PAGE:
Build-to-Rent Housing Growing Popular

With foreclosure and distressed property sales at an all-time low, investors are looking for new ways to satisfy demand for single-family rental homes.

Build-to-Rent Housing Growing Popular

Posted by Mike Dein - 2019-07-29 11:25:00

 

With foreclosure and distressed property sales at an all-time low, investors are looking for new ways to satisfy the growing demand for single-family rental homes. Today, distressed properties account for just 2% of home sales, down substantially from the high of 49% in March 2009. At the same time, renters are shifting away from apartments and multifamily living and seeking single-family homes. Home builders around the country are seizing this opportunity to build homes to rent.

 

The National Association of Home Builders (NAHB) reports, 37,000 homes were built as rentals in 2017. Last year, that figure increased to 43,000 homes or 5% of total single-family housing starts. This data only counts homes rented by the builders and does not count homes sold directly to landlords or property managers, meaning the figure could actually be much larger. Rick Beckwitt, president of Lennar, the nation’s largest home builder by revenue, commented on his company’s investment in the build-to-rent space, stating “this community is in Florida and is the first in what we believe will be an ongoing business strategy and relationship where we build and sell homes in bulk on land owned by third parties with no lease-up risk.” 

 

Who is seeking single-family rental homes? Research shows, these rentals appeal across generations. Millennials who are unable to afford to buy a home but seeking more space prefer single-family rental homes over communal apartment living. Baby boomers who are no longer able to keep up with the maintenance of a home, may prefer a single-family rental home over homeownership.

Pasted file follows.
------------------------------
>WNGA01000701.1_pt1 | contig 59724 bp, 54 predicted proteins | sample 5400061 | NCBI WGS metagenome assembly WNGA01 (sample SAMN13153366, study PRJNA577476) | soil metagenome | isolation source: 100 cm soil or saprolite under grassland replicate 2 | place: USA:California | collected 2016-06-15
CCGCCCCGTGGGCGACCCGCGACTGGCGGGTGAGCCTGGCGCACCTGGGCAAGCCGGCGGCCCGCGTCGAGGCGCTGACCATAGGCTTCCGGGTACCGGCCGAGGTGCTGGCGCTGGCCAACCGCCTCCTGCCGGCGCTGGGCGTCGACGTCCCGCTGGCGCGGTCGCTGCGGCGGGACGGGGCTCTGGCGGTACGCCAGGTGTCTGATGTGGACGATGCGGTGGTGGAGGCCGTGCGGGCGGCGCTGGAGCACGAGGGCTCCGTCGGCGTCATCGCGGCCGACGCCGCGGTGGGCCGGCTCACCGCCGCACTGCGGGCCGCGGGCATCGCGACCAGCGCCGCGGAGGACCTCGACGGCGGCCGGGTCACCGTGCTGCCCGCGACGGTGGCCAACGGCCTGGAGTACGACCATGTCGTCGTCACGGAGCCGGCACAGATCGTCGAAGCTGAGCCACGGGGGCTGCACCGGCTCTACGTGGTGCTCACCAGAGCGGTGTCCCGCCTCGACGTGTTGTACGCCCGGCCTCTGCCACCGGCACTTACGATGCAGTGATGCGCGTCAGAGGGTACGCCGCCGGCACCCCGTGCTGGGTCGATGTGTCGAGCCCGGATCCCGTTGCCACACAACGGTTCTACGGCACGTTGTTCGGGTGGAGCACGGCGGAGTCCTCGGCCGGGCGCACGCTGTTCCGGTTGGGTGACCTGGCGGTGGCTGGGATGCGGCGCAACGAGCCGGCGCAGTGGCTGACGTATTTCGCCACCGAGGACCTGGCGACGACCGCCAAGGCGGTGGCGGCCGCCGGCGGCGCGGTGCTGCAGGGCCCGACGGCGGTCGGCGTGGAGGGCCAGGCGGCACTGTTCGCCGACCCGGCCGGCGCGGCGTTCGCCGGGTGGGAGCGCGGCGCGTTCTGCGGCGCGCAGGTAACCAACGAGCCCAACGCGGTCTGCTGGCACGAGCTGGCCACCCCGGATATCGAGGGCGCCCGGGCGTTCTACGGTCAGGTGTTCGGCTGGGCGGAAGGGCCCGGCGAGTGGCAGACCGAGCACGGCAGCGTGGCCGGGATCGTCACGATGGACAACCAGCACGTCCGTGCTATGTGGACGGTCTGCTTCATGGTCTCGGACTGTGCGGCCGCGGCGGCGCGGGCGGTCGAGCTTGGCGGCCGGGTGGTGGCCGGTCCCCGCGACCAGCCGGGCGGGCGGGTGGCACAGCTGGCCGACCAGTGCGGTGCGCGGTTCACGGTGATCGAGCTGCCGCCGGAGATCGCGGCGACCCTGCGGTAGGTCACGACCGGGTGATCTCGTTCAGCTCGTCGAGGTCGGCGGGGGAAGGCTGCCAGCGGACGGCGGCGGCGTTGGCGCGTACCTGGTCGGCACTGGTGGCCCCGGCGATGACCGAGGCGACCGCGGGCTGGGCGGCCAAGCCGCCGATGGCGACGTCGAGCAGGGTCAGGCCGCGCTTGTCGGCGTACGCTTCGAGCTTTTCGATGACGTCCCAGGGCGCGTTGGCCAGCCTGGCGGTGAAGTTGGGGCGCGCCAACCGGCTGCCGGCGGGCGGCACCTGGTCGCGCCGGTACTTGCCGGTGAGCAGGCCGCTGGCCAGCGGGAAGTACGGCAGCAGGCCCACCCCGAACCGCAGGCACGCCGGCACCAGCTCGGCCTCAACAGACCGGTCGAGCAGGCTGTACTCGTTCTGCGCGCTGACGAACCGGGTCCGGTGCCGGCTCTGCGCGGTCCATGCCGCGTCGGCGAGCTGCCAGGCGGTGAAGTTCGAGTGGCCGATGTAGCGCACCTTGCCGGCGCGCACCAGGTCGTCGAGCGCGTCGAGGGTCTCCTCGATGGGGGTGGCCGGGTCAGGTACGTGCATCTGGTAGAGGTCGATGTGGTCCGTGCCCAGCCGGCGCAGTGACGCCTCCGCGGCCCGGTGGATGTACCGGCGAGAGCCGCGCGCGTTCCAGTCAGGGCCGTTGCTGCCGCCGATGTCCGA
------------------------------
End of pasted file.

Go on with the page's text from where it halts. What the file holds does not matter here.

The rise in single-family rental homes is good news for investors, too. John Burns Real Estate Consulting found that single-family rental home rates are increasing at 4.5% annually compared with the 3% increase in apartment rent. Single-family rental homes also tend to have less turnover, with tenants occupying the homes longer than apartment tenants. 

 

Real estate investors who buy to sell or “flip” the property, profit once at the sale of the property whereas investors who buy to rent secure a steady passive income for as long as they own the property. Operation costs depend on the situation. Managing a rental home yourself, cuts the cost of hiring a landlord or property management company, but means you have to be available to handle any maintenance issues that come up. Your proximity to the home also matters. Living nearby makes it easier to maintain and manage the property, but if your rental home is remote you may benefit from hiring a property manager who can be on site as needed. 

 

If you have any questions about real estate investment or buying a home to rent, let me know. There are many loan programs designed to help you maximize the return on your investment. 

 

Sources: CNBC

 

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